The Bihi administration, in tandem with the NEC, faces three immediate electoral challenges. Decisions must be made soon about how the iris-based biometric voter registration system will be updated in the future to account for new voters coming of age and existing voters who have relocated or lost or failed to retrieve voter cards. The new administration must also identify a viable method for selecting or electing members of the Guurti or upper house of parliament. Guurti members who, under Article 58 of Somaliland’s constitution, are supposed to serve six-year terms have not been elected or selected since 1997 and it is difficult to see how the dissatisfaction so vocally expressed with Somaliland’s ‘hybrid’ mix of traditional and modern governance can be addressed in the absence of a regular and agreed method for Guurti membership election or selection. Unfortunately, as Jama notes, it is not an ‘exaggeration to argue that almost all the members of the Guurti are against any change in their seats. Currently, they are enjoying indefinite and lifetime term’. Finally, the new administration desperately needs to keep lower house parliamentary elections, now scheduled for April 2019, on track. If these elections are held on time, members of parliament will have served nine years beyond their constitutionally-mandated five-year terms. The sensitive issue here is agreeing upon a formula for reallocating parliamentary seats based on population changes. While the best option would be a national census, this would be both costly and controversial. Alternatively, Somaliland could decide to maintain the 2005 formula (which was based on population estimates in 1960) or it could come up with some other negotiated compromise. Somaliland’s political system will remain tilted toward the executive branch but each of the houses of parliament would be better able to serve as a check on executive dominance if their members were seen to have similarly legitimate mandates as the president.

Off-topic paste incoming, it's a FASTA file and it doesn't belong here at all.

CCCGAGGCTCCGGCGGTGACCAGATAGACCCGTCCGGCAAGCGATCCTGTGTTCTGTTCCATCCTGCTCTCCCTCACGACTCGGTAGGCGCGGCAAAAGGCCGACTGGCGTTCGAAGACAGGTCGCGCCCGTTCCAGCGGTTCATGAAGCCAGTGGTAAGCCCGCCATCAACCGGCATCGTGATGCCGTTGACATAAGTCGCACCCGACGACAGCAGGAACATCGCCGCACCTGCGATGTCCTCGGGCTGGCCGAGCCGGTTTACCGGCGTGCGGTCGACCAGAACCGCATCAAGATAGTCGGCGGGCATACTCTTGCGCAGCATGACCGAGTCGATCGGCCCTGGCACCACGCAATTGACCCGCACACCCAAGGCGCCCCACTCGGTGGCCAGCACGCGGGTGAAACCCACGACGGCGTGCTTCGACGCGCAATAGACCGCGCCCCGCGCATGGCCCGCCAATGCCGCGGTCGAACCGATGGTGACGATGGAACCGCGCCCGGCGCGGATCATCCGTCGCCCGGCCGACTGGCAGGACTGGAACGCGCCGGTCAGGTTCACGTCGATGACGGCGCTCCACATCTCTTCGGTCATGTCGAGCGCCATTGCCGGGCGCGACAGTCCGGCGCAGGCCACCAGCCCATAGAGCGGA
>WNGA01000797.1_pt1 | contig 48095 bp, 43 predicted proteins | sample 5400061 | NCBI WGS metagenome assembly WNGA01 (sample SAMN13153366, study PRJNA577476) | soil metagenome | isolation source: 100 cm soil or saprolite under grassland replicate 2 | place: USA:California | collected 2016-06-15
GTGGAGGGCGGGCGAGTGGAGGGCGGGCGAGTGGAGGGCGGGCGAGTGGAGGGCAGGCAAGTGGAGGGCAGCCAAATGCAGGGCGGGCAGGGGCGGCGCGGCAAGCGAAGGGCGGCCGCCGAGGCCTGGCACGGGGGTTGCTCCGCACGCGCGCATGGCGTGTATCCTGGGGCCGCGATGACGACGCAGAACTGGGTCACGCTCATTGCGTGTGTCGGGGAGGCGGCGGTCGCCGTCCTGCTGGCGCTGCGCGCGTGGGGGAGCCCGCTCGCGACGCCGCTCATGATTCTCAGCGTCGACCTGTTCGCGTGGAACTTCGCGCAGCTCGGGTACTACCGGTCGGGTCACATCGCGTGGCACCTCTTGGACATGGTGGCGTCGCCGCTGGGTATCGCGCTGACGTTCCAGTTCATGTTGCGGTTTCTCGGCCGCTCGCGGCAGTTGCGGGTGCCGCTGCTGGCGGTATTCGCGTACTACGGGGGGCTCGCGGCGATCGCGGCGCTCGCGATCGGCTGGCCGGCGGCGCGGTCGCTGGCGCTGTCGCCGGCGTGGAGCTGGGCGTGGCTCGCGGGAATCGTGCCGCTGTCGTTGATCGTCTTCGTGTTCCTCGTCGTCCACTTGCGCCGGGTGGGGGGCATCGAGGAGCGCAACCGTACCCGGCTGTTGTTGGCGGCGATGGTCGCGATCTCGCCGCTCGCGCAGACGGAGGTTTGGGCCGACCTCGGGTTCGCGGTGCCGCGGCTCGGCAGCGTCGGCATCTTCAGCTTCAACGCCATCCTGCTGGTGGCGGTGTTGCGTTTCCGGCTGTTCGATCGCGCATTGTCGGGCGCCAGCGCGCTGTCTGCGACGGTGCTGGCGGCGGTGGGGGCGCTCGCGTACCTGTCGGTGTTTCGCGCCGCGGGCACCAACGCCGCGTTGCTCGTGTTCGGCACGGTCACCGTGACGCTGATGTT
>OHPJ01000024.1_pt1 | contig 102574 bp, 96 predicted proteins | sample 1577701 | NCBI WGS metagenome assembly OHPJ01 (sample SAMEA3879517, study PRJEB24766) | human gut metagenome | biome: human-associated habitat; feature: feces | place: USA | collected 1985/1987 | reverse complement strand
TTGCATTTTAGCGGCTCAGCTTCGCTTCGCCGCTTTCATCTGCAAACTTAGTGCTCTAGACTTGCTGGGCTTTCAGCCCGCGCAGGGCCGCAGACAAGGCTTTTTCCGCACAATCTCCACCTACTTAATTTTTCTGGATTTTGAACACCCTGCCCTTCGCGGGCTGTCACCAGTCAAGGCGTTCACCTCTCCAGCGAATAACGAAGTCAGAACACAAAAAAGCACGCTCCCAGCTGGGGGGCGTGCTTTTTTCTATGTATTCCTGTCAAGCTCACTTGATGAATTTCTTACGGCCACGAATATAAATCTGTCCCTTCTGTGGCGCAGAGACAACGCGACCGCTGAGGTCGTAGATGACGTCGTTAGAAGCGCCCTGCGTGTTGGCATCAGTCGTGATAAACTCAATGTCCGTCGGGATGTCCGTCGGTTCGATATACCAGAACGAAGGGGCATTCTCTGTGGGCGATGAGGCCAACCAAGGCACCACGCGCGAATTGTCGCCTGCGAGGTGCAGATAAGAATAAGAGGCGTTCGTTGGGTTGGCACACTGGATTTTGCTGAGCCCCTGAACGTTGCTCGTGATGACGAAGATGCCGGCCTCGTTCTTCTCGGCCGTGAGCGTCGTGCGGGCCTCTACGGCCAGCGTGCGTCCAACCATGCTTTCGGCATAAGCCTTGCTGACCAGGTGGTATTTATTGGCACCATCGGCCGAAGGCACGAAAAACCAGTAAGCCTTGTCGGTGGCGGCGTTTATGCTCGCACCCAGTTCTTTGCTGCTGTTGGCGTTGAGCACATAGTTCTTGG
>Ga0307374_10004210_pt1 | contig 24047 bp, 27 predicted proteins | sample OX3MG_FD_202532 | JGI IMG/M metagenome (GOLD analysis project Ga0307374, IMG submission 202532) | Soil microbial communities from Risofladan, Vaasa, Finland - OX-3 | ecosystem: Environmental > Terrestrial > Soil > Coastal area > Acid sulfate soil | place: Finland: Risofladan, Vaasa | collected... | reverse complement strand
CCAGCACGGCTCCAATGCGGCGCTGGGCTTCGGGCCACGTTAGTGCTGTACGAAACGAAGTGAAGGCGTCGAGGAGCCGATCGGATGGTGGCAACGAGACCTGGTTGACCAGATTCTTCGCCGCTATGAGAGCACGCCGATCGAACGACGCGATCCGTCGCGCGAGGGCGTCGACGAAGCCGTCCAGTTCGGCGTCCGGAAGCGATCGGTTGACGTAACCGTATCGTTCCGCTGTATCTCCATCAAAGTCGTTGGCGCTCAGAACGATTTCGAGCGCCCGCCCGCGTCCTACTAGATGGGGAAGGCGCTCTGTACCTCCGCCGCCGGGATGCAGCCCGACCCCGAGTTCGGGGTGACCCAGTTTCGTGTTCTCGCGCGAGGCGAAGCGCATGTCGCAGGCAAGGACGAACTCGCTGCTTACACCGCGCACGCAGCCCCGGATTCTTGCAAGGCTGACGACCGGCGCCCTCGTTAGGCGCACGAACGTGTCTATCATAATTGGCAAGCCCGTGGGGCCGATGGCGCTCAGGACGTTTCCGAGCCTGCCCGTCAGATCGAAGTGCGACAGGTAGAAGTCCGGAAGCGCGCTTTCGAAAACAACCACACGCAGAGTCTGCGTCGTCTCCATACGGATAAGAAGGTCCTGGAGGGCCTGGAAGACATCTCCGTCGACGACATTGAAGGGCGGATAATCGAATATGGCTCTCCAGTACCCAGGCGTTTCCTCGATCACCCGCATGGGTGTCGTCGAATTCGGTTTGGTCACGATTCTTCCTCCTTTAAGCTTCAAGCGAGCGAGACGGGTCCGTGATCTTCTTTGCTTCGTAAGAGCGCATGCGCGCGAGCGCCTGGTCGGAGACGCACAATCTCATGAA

Economically, Somaliland’s new administration faces two major challenges and two potentially transformative opportunities. The first major challenge concerns Somaliland’s dependence on remittances from its diaspora. There are no official figures on remittance volumes, but estimates range from US$500-900 million per year, equivalent to 35-70 percent of Somaliland’s gross domestic product (GDP). This makes Somaliland one of the world’s most remittance-dependent economies. Questions abound as to how sustainable these flows are, particularly given that many of the people who left Somaliland in the 1980s or 1990s are now advanced in age. Somaliland’s second major challenge is its heavy dependence on livestock exports in a drought-prone region where the adverse effects of global climate change are clearly visible. Nearly half the population depends entirely on livestock production for its livelihood and livestock production accounts for almost 30 percent of Somaliland’s GDP and is its single largest export. As the World Bank notes, ‘The sector’s heavy dependence on the Saudi market for 80 percent of its exports reduces its options and bargaining positions’. Saudi Arabia imposed livestock export bans on Somaliland in 1998, in 2000 and again in 2016 and this ban remains in effect, although a limited and specific exception was made for the Hajj.